Turkish soldiers prepare an armoured vehicle as Turkish armed forces drive towards the border with Syria near Akcakale in Sanliurfa province on Tuesday.
Ankara – Turkish troops have begun crossing into northeastern Syria to force back Kurdish militants away from its border, a Turkish official told Bloomberg on Wednesday, days after the US said it wouldn’t stand in the way.
The official, who spoke on condition of anonymity, gave no further details.
In a dramatic reversal of US policy, Donald Trump told Erdogan in a phone call on Sunday that dozens of American troops who’d been working closely with Kurdish-led forces in the fight against Daesh would pull back, effectively clearing the way for a Turkish advance.
The White House statement appeared to surprise allies at home and abroad. The Kurdish-led Syrian Democratic Forces said they would fight to defend their “own people”, potentially relegating the battle against Daesh.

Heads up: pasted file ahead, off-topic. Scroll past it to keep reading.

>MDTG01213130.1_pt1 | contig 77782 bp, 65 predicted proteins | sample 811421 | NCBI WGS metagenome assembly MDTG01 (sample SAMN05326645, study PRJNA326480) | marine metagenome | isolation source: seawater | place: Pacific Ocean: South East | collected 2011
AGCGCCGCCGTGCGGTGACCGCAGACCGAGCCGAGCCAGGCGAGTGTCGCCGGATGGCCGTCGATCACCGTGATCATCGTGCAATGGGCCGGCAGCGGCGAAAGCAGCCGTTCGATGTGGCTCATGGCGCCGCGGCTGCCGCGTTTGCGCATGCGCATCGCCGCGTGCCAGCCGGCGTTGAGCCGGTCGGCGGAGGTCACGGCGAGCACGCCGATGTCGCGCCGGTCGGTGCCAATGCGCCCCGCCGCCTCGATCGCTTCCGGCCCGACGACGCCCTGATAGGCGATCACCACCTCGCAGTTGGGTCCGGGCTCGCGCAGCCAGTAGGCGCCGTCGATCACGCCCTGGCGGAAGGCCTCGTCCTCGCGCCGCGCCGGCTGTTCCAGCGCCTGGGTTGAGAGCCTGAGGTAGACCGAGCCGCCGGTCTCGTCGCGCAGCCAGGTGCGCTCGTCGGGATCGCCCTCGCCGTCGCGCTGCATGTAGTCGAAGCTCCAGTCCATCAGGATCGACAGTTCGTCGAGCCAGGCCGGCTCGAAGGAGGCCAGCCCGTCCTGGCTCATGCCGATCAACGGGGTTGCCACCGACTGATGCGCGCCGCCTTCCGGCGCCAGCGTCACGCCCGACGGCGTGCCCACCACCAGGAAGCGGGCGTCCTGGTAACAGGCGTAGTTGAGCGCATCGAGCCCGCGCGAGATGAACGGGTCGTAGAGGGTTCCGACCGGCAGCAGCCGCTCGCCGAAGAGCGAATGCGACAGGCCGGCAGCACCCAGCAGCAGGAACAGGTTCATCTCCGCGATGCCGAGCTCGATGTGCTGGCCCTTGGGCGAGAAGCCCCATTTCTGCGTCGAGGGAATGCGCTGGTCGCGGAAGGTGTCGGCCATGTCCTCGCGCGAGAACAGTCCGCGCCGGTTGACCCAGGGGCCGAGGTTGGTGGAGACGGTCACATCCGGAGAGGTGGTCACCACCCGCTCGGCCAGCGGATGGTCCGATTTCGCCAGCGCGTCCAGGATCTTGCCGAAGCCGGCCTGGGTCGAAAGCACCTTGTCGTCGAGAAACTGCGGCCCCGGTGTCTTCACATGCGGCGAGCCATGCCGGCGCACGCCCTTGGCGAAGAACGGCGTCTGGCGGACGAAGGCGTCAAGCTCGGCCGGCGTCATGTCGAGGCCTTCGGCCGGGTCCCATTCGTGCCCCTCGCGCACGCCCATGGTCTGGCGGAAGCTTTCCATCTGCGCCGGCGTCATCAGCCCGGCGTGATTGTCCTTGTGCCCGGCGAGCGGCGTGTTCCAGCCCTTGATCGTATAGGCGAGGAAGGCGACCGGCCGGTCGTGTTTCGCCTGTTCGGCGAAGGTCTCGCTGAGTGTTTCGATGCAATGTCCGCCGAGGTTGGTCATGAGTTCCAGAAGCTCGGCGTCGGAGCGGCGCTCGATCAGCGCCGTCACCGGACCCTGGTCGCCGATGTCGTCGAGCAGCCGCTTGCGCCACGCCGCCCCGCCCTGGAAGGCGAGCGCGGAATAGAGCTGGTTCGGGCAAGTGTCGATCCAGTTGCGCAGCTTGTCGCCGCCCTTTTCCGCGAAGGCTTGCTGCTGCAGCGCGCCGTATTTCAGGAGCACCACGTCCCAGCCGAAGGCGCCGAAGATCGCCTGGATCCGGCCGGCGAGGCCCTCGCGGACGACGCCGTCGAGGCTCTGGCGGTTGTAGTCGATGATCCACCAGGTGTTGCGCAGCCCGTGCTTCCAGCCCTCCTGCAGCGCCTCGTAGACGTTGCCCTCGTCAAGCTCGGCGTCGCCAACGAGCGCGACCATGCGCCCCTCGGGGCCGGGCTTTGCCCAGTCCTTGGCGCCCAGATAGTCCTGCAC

A number of Trump allies, including Republican Senator Lindsey Graham, said the move was “a shot in the arm for the bad guys”. Analysts said a US pullback could ultimately play into the hands of Russia, whose military intervention helped turn the tide of the Syrian civil war in favour of President Bashar Al Assad.
Syria’s Kurdish militant YPG group has been a US partner in the fight against Daesh in Syria and has tens of thousands of captured militants and their families in its custody in camps and detention centres in northeastern Syria. The US has said Turkey would be responsible for those detainees but it was not clear whether there was a mechanism in place to ensure they would not escape and regroup.
Turkey sees the YPG as a threat due to its link to the separatist PKK, another Kurdish group the Turkish government been battling for decades. It’s considered a terrorist organisation by the US and the European Union.